Academic journal article Military Review

Building Brotherhood for Combat

Academic journal article Military Review

Building Brotherhood for Combat

Article excerpt

Leaders should visibly love their more than their positions - and prove their love with their actions.

-President Theodore Roosevelt

Love came to us unbidden on the battlefields, as it does on every battlefield in every war man has ever fought. We discovered in that depressing, hellish place, where death was our constant companion, that we loved each other. We killed for each other, we died for each other, and we wept for each other. And in time we came to love each other as brothers.

-Lieutenant General Harold Moore and Joseph Galloway, We Were Soldiers Once ... and Young

I HAVE HEARD many leaders talk about how they love their soldiers, love the Army, and love their country, and I have heard stories of how the leaders' soldiers loved them. Do some leaders really love their soldiers and the Army? Why would soldiers love their leaders? How is love related to leadership?

Do these leaders really mean love? Is this love the same as the way in which they love their parents, their siblings, their spouse, their children, or their dogs? How is serving in the Army related to these relationships? Are they similar? Americans seem to accept that it is OK to love their country., but is it appropriate to love an organization and its personnel? Is it appropriate for them to love their leader? Do we really mean love?

This article will examine the process of leadership as it relates to love. It will first discuss how an Army unit is similar to a family and then discuss how leadership relates to love on individual, group, and organizational levels. The focus will be on scientific research of love as it relates to leadership and how love relates to leadership in combat.

A Military Unit as a Family

One second he was paralyzed with fear and pain and the next ... he had stopped caring about himself He would think about this a lot later, and the best he could explain it was, his own life no longer mattered. All that did matter were his buddies, his brothers, that they not get hurt, that they not get killed. These men around him, some of' whom he had only known for months, were more important to him than life itself. .. He had to keep fighting because the other guys needed him.

--Mark Bowden, Black Hawk Down

We hear a lot about how soldiers become a band of brothers when they share the intensity of combat. Are they truly as close as brothers? Is a family a good model for a combat unit? Is this an effective way to fight in combat? If so, how does one develop such a close relationship in a military unit?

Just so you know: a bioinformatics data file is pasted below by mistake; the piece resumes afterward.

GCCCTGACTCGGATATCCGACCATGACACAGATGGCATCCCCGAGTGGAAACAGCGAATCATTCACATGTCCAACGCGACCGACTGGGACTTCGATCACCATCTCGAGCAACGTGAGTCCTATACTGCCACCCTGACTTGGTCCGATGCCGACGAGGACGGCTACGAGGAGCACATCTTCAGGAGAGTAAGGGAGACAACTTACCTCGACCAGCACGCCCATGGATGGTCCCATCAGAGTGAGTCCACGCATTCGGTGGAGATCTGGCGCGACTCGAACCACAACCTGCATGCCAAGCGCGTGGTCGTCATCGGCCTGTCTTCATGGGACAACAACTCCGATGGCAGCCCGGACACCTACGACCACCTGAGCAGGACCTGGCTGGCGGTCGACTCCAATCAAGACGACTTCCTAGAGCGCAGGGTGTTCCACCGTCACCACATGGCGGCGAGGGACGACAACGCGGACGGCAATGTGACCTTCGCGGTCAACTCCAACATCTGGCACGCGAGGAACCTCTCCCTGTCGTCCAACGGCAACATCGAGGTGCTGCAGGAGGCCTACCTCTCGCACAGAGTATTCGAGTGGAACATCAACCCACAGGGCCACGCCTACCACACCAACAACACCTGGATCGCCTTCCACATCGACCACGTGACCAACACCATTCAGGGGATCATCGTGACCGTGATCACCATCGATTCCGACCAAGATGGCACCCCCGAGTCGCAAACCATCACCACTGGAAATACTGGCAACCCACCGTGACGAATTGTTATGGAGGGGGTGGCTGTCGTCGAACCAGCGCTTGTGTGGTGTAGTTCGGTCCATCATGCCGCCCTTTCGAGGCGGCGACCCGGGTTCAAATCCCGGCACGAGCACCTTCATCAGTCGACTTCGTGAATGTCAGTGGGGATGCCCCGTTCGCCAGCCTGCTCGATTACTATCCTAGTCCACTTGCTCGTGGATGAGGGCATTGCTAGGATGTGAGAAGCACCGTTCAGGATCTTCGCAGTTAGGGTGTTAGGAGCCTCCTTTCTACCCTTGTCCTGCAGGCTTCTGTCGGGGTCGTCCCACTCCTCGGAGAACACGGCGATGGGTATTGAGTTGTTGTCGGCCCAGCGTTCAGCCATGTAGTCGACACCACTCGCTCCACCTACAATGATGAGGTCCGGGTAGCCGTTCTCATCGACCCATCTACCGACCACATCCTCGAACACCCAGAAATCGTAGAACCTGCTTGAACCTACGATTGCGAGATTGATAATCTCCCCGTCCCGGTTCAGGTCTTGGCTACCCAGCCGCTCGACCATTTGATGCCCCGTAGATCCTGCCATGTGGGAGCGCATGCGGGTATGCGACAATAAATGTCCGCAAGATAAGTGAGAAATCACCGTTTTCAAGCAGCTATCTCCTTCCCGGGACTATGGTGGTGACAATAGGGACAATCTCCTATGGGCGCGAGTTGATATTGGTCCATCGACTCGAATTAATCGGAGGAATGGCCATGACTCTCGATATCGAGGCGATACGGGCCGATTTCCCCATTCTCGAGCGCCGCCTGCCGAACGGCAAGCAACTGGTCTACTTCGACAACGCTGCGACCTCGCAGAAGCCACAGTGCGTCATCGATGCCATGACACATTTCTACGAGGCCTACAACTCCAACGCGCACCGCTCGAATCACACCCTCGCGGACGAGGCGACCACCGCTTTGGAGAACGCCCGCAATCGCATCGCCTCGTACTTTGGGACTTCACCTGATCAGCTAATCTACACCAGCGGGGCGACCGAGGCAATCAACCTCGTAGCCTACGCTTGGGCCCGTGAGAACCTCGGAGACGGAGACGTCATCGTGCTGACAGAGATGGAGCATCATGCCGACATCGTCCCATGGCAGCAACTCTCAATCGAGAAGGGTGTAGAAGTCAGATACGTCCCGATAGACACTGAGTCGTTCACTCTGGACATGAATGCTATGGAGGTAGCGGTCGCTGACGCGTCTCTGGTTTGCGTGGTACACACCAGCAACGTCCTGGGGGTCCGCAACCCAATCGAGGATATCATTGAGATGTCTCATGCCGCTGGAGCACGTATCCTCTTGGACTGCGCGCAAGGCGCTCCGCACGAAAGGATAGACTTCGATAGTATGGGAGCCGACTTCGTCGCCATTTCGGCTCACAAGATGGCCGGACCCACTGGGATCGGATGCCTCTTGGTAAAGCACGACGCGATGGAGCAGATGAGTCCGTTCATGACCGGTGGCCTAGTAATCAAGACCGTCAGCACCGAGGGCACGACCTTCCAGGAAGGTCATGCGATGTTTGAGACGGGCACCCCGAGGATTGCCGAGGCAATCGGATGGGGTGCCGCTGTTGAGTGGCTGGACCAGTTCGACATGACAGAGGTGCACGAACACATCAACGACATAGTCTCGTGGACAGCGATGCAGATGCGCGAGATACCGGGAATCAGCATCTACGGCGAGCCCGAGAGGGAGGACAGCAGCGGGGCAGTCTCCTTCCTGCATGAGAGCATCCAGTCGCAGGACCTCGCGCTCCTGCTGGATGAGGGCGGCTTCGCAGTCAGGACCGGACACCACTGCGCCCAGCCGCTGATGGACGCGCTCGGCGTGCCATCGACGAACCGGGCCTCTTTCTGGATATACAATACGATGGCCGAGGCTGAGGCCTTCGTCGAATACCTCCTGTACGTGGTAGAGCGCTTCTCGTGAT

Anyone who has been in combat or experienced tough, challenging training in peacetime understands how close soldiers can become. It seems that relationships among soldiers can approach the same kinds of relationships that they feel for parents, children, siblings, or spouses. In this context, perhaps one might feel more comfortable using the word love when considering a unit as a family rather than in a romantic sense. Notice that military language is filled with terms like "parent unit," "platoon daddy," and "sister unit" and that leaders sometimes use the word "son" when addressing young male soldiers.

It seems that military traditions, daily training, and deployments encourage soldiers to think of their unit as an extended family, especially if the leaders foster this environment. It appears that the traditional military culture suggests that this is an effective way to build relationships and to train for combat. Leaders foster this environment by personally relating to soldiers and developing teams through tough, realistic, and challenging training, thus developing in a unit a sense of family.

Given the importance of unit cohesion and a sense of brotherhood in combat, leaders should review personnel policies to try to establish as much stability as possible within their units. Yes, leaders have to balance unit readiness with the need for soldier development, but currently there seems to be quite a bit of turbulence in the Army personnel system. …

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